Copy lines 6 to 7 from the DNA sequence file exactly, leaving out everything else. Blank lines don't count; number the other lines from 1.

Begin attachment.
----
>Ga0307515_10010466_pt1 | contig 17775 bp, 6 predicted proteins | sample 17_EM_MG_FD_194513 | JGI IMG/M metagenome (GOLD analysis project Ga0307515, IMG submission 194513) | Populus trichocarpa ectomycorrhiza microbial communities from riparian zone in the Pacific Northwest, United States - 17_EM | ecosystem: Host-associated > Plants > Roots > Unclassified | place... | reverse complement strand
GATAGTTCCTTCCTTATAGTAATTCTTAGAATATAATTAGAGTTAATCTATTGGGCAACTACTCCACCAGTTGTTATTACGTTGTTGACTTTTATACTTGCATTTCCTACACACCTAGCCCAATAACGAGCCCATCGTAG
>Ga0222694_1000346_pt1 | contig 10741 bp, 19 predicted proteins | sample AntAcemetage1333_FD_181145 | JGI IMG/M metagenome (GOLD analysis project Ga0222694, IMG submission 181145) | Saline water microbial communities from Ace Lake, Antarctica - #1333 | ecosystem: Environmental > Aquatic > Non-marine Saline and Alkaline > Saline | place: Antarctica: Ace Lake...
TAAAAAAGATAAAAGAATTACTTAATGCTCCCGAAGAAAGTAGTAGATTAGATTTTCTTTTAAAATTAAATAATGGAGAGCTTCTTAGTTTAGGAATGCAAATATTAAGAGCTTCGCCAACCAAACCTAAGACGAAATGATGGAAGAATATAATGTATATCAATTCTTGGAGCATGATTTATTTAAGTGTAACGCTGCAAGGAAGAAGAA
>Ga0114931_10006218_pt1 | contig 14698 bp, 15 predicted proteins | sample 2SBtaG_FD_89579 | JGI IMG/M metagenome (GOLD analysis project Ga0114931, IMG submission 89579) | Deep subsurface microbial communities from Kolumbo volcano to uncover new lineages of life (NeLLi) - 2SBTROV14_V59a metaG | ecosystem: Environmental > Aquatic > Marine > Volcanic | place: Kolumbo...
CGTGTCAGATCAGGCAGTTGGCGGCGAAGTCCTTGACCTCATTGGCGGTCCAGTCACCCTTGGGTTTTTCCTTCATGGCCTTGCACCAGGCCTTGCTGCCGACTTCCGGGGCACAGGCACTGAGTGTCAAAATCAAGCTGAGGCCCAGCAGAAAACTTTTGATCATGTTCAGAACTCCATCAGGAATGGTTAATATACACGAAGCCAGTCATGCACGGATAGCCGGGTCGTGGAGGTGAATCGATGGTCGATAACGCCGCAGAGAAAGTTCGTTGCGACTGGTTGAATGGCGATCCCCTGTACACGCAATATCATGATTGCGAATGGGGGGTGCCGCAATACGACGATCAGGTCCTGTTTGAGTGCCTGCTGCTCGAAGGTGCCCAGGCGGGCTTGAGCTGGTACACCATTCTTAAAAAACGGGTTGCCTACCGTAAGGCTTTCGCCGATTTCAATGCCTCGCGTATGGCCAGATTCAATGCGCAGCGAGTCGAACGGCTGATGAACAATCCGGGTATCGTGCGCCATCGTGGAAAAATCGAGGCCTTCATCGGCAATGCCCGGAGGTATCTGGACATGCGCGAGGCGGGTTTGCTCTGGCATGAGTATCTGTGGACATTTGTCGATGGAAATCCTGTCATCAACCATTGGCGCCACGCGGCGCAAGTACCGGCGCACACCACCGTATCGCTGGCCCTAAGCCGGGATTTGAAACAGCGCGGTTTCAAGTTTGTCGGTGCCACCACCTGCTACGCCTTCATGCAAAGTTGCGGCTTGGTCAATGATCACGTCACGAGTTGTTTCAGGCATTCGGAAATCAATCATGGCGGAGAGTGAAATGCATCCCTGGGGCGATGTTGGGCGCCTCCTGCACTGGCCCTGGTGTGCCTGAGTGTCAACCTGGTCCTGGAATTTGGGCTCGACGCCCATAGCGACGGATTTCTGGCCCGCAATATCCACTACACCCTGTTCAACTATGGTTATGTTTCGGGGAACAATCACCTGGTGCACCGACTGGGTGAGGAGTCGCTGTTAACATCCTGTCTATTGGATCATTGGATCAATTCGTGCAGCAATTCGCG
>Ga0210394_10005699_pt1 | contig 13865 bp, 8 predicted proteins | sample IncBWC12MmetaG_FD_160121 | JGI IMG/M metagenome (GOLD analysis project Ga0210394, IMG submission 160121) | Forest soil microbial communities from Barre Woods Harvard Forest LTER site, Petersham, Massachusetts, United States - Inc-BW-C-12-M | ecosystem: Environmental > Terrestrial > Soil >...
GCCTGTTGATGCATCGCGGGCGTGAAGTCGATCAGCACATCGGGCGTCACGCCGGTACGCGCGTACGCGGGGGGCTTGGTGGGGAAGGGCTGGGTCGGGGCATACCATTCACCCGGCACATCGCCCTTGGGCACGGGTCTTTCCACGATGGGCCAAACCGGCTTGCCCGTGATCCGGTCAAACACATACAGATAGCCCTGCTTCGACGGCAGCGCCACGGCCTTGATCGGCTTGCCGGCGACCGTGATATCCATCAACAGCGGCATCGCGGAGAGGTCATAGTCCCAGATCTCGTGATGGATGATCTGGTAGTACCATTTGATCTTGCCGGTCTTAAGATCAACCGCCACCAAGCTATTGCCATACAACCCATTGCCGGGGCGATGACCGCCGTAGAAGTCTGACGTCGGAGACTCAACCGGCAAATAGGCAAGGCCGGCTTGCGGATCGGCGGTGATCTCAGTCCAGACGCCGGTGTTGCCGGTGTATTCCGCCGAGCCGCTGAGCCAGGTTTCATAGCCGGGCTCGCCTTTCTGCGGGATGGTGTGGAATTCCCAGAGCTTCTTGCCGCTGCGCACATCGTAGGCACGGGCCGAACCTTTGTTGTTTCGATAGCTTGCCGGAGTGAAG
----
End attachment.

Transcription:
CGTGTCAGATCAGGCAGTTGGCGGCGAAGTCCTTGACCTCATTGGCGGTCCAGTCACCCTTGGGTTTTTCCTTCATGGCCTTGCACCAGGCCTTGCTGCCGACTTCCGGGGCACAGGCACTGAGTGTCAAAATCAAGCTGAGGCCCAGCAGAAAACTTTTGATCATGTTCAGAACTCCATCAGGAATGGTTAATATACACGAAGCCAGTCATGCACGGATAGCCGGGTCGTGGAGGTGAATCGATGGTCGATAACGCCGCAGAGAAAGTTCGTTGCGACTGGTTGAATGGCGATCCCCTGTACACGCAATATCATGATTGCGAATGGGGGGTGCCGCAATACGACGATCAGGTCCTGTTTGAGTGCCTGCTGCTCGAAGGTGCCCAGGCGGGCTTGAGCTGGTACACCATTCTTAAAAAACGGGTTGCCTACCGTAAGGCTTTCGCCGATTTCAATGCCTCGCGTATGGCCAGATTCAATGCGCAGCGAGTCGAACGGCTGATGAACAATCCGGGTATCGTGCGCCATCGTGGAAAAATCGAGGCCTTCATCGGCAATGCCCGGAGGTATCTGGACATGCGCGAGGCGGGTTTGCTCTGGCATGAGTATCTGTGGACATTTGTCGATGGAAATCCTGTCATCAACCATTGGCGCCACGCGGCGCAAGTACCGGCGCACACCACCGTATCGCTGGCCCTAAGCCGGGATTTGAAACAGCGCGGTTTCAAGTTTGTCGGTGCCACCACCTGCTACGCCTTCATGCAAAGTTGCGGCTTGGTCAATGATCACGTCACGAGTTGTTTCAGGCATTCGGAAATCAATCATGGCGGAGAGTGAAATGCATCCCTGGGGCGATGTTGGGCGCCTCCTGCACTGGCCCTGGTGTGCCTGAGTGTCAACCTGGTCCTGGAATTTGGGCTCGACGCCCATAGCGACGGATTTCTGGCCCGCAATATCCACTACACCCTGTTCAACTATGGTTATGTTTCGGGGAACAATCACCTGGTGCACCGACTGGGTGAGGAGTCGCTGTTAACATCCTGTCTATTGGATCATTGGATCAATTCGTGCAGCAATTCGCG
>Ga0210394_10005699_pt1 | contig 13865 bp, 8 predicted proteins | sample IncBWC12MmetaG_FD_160121 | JGI IMG/M metagenome (GOLD analysis project Ga0210394, IMG submission 160121) | Forest soil microbial communities from Barre Woods Harvard Forest LTER site, Petersham, Massachusetts, United States - Inc-BW-C-12-M | ecosystem: Environmental > Terrestrial > Soil >...